By Tiffani Jackson | State Journal-Register
When Olric Manthelot moved to Springfield in 2015, he was a victim of cultural stereotypes. As an African who immigrated from Congo-Brazzaville he said the language barrier and stigmas motivated ignorant assumptions about his people.
“They look at you like you’re from the jungle, like you’re poor and need help, and like you shouldn’t be here. Some would be afraid to come near me or try to bully me because of my accent or because of my style of clothing.”
Becoming a student at Lincoln Land College, Manthelot joined the Open Door mentorship program which aimed to help minorities survive on the campus. Through it he met two other African immigrants who faced similar experiences with cultural insensitivity and together decided to create an extension of the program’s reach.
In 2019, Manthelot, Yves Doumen of Cameroon, and Samuel Chibueze of Nigeria co-founded Afrohouse to become a platform of connection for Africans who live in the capital city. Manthelot said one of the group’s major goals is to help the local community understand African culture.
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“Most of the things we go through with racism is because people only know one side of our story. When people speak about the history of Africa they only focus on slavery or poverty so we wanted to bring the good news of what happens in our countries and educate about what they don’t know,” he said.
Manthelot said Afrohouse helps negate stigmas about African people and gives its members a sense of community. He said the more education people gain about the culture the more they want to invest.
“We help people realize that being Black doesn’t have to be negative and the stigma of Black people being behind is not always true,” Manthelot said. “When people who look like us come across the content on our pages it gives them confidence about what they can achieve and exposes other ethnicities to the things they don’t always see,” he said.
The Afrohouse is headquartered at Innovate Springfield where they also promote African businesses and help owners get connected to the local community.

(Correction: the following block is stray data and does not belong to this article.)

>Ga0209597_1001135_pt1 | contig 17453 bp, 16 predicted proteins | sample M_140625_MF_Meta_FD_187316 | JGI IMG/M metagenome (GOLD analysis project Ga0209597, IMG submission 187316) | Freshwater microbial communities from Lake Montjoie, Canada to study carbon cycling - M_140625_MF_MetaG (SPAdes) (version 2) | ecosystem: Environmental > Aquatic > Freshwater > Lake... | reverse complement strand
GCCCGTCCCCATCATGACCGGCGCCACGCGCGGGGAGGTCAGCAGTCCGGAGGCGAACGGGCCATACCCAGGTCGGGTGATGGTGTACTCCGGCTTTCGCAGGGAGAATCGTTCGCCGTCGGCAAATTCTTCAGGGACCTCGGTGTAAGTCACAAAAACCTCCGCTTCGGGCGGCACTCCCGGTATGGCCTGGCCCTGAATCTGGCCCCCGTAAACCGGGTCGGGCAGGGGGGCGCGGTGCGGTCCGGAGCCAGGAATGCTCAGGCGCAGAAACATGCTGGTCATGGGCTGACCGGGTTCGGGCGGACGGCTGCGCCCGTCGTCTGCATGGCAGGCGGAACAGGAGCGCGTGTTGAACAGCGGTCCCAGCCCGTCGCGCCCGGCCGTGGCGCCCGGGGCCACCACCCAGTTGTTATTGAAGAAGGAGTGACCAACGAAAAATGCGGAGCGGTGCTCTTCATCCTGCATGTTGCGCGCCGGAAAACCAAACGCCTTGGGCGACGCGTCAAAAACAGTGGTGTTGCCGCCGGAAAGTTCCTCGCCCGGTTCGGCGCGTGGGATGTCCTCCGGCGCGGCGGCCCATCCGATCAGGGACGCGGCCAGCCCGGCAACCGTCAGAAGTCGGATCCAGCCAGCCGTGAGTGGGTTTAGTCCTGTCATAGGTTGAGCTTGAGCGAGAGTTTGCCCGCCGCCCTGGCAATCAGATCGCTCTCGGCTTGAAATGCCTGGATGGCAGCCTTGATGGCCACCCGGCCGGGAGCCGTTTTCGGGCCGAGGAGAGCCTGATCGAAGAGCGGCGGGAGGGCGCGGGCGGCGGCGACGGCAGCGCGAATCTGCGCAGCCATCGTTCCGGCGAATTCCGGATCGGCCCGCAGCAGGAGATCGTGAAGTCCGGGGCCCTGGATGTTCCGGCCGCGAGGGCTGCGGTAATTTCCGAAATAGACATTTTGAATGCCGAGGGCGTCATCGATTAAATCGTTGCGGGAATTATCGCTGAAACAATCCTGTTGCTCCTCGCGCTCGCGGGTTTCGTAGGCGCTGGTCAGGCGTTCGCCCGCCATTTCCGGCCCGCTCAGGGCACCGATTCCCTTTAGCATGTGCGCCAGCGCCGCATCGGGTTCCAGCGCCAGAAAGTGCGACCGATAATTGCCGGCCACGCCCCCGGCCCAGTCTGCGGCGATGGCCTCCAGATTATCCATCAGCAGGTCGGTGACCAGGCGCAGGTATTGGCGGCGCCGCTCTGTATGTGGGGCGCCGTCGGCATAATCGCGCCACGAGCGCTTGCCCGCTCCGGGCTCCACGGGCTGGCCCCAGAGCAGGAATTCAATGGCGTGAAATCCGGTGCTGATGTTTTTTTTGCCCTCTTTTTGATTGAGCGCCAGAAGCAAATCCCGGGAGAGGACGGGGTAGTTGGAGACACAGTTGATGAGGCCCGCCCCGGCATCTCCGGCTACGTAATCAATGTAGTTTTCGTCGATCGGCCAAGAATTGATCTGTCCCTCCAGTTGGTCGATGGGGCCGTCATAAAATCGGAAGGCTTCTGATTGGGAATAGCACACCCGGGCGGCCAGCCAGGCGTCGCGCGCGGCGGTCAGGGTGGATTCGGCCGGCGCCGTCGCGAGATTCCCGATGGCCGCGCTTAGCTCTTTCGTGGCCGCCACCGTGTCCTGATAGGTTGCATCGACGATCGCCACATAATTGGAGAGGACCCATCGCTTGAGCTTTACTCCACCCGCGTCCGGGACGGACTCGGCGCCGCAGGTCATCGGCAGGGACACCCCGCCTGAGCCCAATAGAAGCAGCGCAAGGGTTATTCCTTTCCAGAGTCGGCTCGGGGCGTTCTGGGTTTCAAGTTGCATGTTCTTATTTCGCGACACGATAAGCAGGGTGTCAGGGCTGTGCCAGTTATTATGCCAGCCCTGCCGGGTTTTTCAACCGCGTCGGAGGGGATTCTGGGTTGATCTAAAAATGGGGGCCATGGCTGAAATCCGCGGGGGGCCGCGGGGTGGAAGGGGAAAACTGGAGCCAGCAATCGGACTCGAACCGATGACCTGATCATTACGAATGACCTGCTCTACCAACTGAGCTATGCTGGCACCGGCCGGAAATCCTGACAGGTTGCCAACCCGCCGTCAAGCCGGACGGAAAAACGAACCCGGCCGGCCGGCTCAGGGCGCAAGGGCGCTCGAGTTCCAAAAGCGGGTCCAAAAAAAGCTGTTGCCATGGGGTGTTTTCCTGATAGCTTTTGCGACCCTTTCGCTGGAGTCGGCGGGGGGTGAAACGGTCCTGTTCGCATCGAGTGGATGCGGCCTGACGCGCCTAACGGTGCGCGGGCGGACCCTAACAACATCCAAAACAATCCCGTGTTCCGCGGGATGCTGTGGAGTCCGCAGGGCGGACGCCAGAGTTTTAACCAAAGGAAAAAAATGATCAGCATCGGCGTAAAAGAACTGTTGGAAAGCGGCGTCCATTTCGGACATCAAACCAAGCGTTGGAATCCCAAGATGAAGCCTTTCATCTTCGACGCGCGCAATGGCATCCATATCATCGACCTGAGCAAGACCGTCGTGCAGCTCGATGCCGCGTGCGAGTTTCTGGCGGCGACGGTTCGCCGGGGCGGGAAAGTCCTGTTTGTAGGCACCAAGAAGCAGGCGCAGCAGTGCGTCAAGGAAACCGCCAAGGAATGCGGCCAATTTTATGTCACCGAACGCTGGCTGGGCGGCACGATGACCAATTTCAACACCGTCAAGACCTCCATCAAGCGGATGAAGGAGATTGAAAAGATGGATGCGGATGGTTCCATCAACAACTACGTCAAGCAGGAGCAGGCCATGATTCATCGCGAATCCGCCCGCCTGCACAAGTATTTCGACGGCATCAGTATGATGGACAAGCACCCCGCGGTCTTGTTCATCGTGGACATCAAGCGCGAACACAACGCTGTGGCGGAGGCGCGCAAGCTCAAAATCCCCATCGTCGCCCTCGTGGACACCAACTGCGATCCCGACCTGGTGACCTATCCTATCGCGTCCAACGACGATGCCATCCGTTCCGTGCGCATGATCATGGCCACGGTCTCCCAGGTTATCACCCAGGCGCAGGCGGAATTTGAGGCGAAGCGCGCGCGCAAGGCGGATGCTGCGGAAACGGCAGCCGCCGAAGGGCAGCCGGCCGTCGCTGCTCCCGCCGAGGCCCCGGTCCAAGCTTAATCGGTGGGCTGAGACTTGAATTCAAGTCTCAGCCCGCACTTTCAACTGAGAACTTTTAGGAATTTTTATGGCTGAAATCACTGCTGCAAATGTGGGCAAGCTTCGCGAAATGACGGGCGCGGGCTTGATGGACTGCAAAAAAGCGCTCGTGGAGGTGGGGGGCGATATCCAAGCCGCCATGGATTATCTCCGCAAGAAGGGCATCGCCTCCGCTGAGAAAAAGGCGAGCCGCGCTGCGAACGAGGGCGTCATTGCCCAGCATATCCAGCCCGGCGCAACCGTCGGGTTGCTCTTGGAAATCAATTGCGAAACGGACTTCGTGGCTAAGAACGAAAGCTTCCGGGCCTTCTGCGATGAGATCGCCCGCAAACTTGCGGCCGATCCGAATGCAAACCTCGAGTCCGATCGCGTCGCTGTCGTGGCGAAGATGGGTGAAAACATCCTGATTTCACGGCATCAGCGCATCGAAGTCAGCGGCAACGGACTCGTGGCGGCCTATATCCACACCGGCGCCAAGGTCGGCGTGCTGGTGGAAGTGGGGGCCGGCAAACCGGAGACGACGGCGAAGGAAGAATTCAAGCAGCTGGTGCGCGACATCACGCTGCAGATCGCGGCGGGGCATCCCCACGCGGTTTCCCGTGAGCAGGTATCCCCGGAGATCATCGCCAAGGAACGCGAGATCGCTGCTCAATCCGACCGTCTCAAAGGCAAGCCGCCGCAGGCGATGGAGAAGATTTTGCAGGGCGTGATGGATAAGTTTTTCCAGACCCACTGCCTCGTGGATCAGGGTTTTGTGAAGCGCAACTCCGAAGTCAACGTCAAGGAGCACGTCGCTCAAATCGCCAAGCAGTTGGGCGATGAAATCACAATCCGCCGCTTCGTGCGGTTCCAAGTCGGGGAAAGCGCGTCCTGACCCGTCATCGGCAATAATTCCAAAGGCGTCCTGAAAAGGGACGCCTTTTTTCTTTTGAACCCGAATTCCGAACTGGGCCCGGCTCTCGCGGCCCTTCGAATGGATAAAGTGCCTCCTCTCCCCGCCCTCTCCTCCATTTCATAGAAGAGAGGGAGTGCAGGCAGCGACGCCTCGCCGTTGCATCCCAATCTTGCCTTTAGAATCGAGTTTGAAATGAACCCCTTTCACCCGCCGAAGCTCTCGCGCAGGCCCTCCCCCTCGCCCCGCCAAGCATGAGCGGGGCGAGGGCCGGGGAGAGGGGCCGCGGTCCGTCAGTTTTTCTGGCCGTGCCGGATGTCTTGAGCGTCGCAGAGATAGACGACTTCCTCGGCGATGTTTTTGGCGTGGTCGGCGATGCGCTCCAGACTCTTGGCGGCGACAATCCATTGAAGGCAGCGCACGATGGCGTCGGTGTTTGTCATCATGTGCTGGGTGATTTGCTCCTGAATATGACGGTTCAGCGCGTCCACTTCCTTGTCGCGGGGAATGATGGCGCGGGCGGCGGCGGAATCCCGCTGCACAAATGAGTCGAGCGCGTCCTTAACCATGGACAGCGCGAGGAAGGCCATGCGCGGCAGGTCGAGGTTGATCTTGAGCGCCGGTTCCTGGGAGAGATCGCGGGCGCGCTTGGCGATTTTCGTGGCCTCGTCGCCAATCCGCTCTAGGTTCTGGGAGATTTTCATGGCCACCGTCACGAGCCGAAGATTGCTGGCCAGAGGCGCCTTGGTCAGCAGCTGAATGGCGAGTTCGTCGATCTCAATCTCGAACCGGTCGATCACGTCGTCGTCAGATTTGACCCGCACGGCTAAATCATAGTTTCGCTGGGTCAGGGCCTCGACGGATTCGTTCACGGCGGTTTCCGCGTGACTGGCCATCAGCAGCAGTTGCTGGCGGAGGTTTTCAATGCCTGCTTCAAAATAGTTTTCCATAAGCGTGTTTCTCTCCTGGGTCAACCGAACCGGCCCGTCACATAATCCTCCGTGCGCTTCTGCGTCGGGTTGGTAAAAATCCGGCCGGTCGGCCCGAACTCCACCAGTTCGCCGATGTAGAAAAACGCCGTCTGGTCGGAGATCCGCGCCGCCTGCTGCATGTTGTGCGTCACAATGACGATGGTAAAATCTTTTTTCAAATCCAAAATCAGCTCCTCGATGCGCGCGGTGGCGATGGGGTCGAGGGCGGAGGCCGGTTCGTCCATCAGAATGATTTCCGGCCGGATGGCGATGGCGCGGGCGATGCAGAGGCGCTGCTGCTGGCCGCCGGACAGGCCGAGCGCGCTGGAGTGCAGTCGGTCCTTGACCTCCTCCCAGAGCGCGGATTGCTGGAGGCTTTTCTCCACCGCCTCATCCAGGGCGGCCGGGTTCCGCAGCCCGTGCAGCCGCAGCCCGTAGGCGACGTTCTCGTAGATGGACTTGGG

Each month the group hosts events that celebrate African culture and puts its variety of elements in the spotlight. Afro beats, a popular style of African music, is one of the many tools they use to educate.
“Through these events, we play Afro beats to connect with other ethnicities and expose them to the different styles of our culture. Those of us who are more confident in our identity help those who may not be because being quiet doesn’t solve the problem,” Manthelot said.
The population of foreign-born citizens in Springfield was 4.48% in 2019 and U.S. Census data shows the number has been increasing. While groups who work with immigrant families aren’t clear about how many Africans have immigrated to the area, Manthelot said he’s met enough since he relocated to continue expanding the resources of Afrohouse.
Lucrece Pancha is from Cameroon and a senior at the University of Illinois Springfield. She came across AfroHouse after seeing flyers on campus about an event they were hosting. She attended and immediately felt connected to home.
“I was lonely before but Afrohouse helped me connect with other people from different backgrounds and age groups in my culture. When my friends and I attended most events in town they would only play Black American music or music from other cultures so I didn’t feel included and I was missing home,” Pancha said. I don’t feel lonely anymore because Afrohouse does a great job of mixing cultures and making everyone feel comfortable. They played music that was popular at home and exposed people to our culture so I think it’s important to have a platform like it in Springfield.”
Other recent events included a celebration of Ghana independence day on March 6.
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